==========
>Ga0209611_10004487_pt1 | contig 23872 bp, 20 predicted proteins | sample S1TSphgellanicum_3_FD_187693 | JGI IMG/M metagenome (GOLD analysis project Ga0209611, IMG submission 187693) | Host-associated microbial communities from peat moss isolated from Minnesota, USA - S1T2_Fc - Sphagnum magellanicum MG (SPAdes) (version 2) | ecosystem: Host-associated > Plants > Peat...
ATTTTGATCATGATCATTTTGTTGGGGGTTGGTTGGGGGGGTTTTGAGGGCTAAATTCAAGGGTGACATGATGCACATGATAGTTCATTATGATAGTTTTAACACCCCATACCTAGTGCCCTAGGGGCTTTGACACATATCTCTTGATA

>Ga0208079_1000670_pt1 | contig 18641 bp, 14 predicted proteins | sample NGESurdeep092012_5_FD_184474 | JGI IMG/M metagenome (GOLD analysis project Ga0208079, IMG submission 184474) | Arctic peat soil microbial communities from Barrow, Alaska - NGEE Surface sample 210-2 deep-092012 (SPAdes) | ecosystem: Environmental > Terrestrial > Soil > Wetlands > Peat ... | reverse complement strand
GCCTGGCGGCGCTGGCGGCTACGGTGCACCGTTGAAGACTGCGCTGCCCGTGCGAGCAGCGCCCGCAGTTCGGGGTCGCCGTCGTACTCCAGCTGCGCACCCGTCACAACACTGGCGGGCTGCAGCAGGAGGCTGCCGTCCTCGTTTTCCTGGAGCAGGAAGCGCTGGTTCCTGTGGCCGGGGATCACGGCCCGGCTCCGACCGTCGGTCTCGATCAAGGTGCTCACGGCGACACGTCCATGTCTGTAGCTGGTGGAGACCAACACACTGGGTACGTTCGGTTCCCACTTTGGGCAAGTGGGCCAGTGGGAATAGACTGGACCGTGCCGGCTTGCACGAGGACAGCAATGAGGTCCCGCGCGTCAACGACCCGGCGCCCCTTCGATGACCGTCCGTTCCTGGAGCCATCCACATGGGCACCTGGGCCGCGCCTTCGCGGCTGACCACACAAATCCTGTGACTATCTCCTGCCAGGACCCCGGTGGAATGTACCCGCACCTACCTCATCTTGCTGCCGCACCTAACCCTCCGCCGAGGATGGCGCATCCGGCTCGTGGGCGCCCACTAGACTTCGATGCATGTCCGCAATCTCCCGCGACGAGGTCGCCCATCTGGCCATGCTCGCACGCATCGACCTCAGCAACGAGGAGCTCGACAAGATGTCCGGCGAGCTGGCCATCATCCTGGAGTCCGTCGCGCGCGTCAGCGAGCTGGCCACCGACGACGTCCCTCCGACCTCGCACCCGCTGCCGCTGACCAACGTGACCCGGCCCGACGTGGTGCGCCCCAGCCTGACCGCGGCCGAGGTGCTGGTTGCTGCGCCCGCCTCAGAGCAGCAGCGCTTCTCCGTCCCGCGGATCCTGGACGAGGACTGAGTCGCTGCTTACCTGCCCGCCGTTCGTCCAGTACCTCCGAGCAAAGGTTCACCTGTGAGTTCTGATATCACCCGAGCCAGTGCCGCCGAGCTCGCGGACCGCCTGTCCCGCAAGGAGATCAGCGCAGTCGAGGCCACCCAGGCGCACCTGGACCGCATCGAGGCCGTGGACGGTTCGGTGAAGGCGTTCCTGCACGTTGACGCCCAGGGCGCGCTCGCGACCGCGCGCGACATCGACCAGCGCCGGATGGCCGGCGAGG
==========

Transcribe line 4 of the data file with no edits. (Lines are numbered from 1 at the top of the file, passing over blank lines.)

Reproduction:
GCCTGGCGGCGCTGGCGGCTACGGTGCACCGTTGAAGACTGCGCTGCCCGTGCGAGCAGCGCCCGCAGTTCGGGGTCGCCGTCGTACTCCAGCTGCGCACCCGTCACAACACTGGCGGGCTGCAGCAGGAGGCTGCCGTCCTCGTTTTCCTGGAGCAGGAAGCGCTGGTTCCTGTGGCCGGGGATCACGGCCCGGCTCCGACCGTCGGTCTCGATCAAGGTGCTCACGGCGACACGTCCATGTCTGTAGCTGGTGGAGACCAACACACTGGGTACGTTCGGTTCCCACTTTGGGCAAGTGGGCCAGTGGGAATAGACTGGACCGTGCCGGCTTGCACGAGGACAGCAATGAGGTCCCGCGCGTCAACGACCCGGCGCCCCTTCGATGACCGTCCGTTCCTGGAGCCATCCACATGGGCACCTGGGCCGCGCCTTCGCGGCTGACCACACAAATCCTGTGACTATCTCCTGCCAGGACCCCGGTGGAATGTACCCGCACCTACCTCATCTTGCTGCCGCACCTAACCCTCCGCCGAGGATGGCGCATCCGGCTCGTGGGCGCCCACTAGACTTCGATGCATGTCCGCAATCTCCCGCGACGAGGTCGCCCATCTGGCCATGCTCGCACGCATCGACCTCAGCAACGAGGAGCTCGACAAGATGTCCGGCGAGCTGGCCATCATCCTGGAGTCCGTCGCGCGCGTCAGCGAGCTGGCCACCGACGACGTCCCTCCGACCTCGCACCCGCTGCCGCTGACCAACGTGACCCGGCCCGACGTGGTGCGCCCCAGCCTGACCGCGGCCGAGGTGCTGGTTGCTGCGCCCGCCTCAGAGCAGCAGCGCTTCTCCGTCCCGCGGATCCTGGACGAGGACTGAGTCGCTGCTTACCTGCCCGCCGTTCGTCCAGTACCTCCGAGCAAAGGTTCACCTGTGAGTTCTGATATCACCCGAGCCAGTGCCGCCGAGCTCGCGGACCGCCTGTCCCGCAAGGAGATCAGCGCAGTCGAGGCCACCCAGGCGCACCTGGACCGCATCGAGGCCGTGGACGGTTCGGTGAAGGCGTTCCTGCACGTTGACGCCCAGGGCGCGCTCGCGACCGCGCGCGACATCGACCAGCGCCGGATGGCCGGCGAGG